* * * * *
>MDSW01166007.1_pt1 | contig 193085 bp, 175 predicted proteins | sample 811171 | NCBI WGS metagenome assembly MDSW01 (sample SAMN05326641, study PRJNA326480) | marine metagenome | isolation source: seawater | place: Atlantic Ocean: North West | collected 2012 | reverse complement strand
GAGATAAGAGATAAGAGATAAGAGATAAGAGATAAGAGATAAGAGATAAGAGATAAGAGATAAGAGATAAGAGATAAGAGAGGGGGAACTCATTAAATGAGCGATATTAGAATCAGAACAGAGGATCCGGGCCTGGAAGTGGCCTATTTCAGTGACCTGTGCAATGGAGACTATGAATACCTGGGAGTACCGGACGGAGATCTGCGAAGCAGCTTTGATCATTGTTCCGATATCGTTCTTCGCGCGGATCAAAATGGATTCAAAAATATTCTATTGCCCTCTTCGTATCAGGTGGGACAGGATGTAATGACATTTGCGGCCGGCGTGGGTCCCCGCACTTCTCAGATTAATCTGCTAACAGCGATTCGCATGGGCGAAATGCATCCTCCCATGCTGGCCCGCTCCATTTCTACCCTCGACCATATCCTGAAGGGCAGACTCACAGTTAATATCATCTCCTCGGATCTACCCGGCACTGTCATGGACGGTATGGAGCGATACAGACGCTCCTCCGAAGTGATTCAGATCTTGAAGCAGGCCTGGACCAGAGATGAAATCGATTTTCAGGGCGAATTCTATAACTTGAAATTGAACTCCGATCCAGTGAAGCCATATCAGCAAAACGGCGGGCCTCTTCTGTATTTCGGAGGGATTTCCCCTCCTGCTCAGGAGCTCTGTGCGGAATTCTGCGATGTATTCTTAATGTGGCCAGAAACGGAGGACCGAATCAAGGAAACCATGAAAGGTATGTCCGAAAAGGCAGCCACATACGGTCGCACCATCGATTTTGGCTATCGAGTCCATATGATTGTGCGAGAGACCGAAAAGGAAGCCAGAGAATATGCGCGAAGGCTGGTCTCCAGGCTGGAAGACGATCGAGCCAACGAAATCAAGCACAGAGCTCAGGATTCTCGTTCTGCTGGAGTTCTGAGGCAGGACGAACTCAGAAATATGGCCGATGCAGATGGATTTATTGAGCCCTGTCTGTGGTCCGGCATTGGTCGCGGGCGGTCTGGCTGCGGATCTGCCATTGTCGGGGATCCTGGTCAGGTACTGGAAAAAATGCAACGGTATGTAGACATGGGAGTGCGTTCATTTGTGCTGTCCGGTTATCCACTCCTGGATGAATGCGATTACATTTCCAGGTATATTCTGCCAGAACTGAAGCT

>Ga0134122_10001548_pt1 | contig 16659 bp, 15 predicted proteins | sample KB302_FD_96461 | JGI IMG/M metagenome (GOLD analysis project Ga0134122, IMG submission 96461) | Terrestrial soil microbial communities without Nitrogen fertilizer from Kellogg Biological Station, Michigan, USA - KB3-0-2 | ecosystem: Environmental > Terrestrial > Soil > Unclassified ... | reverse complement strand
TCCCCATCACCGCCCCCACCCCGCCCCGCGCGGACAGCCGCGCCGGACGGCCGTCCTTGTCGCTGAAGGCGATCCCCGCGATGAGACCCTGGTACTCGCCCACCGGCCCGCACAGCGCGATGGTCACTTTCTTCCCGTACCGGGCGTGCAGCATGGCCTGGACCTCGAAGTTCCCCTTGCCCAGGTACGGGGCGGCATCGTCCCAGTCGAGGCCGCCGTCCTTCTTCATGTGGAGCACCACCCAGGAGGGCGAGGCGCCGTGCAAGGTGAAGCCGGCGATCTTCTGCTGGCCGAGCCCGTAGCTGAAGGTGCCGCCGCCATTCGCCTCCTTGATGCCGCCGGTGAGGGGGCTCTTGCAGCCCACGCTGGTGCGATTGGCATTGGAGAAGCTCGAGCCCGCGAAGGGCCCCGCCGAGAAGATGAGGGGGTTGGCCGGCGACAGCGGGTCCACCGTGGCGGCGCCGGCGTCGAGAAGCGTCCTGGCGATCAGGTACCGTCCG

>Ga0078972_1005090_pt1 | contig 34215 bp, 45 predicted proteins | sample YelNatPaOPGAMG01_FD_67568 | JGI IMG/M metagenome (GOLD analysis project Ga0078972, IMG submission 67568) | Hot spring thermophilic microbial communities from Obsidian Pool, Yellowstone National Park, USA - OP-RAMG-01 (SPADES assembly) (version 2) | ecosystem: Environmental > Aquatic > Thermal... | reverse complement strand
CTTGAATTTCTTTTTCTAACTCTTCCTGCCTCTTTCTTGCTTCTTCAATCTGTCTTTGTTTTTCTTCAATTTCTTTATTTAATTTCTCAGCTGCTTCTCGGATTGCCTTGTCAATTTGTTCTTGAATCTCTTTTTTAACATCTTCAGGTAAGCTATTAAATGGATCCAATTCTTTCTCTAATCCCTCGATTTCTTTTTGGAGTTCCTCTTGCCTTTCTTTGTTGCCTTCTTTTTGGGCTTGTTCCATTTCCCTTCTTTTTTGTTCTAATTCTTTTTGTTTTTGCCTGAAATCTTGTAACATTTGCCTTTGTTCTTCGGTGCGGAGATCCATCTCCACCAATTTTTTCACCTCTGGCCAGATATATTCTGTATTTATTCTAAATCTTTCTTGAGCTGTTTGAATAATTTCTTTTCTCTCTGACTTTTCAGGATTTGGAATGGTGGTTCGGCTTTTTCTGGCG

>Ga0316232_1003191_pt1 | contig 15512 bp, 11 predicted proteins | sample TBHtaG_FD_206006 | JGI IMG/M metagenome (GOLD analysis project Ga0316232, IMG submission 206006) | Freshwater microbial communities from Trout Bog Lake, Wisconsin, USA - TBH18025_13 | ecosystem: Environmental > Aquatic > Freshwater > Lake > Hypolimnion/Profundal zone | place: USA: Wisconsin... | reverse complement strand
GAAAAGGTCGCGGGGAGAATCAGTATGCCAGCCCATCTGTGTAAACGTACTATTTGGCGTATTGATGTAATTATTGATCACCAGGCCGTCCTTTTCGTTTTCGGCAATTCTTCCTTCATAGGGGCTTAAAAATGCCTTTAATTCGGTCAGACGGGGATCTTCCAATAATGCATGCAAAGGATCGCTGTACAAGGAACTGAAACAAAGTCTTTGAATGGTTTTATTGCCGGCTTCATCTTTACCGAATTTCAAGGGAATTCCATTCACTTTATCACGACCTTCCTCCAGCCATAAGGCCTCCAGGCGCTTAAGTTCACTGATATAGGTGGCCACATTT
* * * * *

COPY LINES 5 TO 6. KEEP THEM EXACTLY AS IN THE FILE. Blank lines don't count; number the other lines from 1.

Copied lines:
>Ga0078972_1005090_pt1 | contig 34215 bp, 45 predicted proteins | sample YelNatPaOPGAMG01_FD_67568 | JGI IMG/M metagenome (GOLD analysis project Ga0078972, IMG submission 67568) | Hot spring thermophilic microbial communities from Obsidian Pool, Yellowstone National Park, USA - OP-RAMG-01 (SPADES assembly) (version 2) | ecosystem: Environmental > Aquatic > Thermal... | reverse complement strand
CTTGAATTTCTTTTTCTAACTCTTCCTGCCTCTTTCTTGCTTCTTCAATCTGTCTTTGTTTTTCTTCAATTTCTTTATTTAATTTCTCAGCTGCTTCTCGGATTGCCTTGTCAATTTGTTCTTGAATCTCTTTTTTAACATCTTCAGGTAAGCTATTAAATGGATCCAATTCTTTCTCTAATCCCTCGATTTCTTTTTGGAGTTCCTCTTGCCTTTCTTTGTTGCCTTCTTTTTGGGCTTGTTCCATTTCCCTTCTTTTTTGTTCTAATTCTTTTTGTTTTTGCCTGAAATCTTGTAACATTTGCCTTTGTTCTTCGGTGCGGAGATCCATCTCCACCAATTTTTTCACCTCTGGCCAGATATATTCTGTATTTATTCTAAATCTTTCTTGAGCTGTTTGAATAATTTCTTTTCTCTCTGACTTTTCAGGATTTGGAATGGTGGTTCGGCTTTTTCTGGCG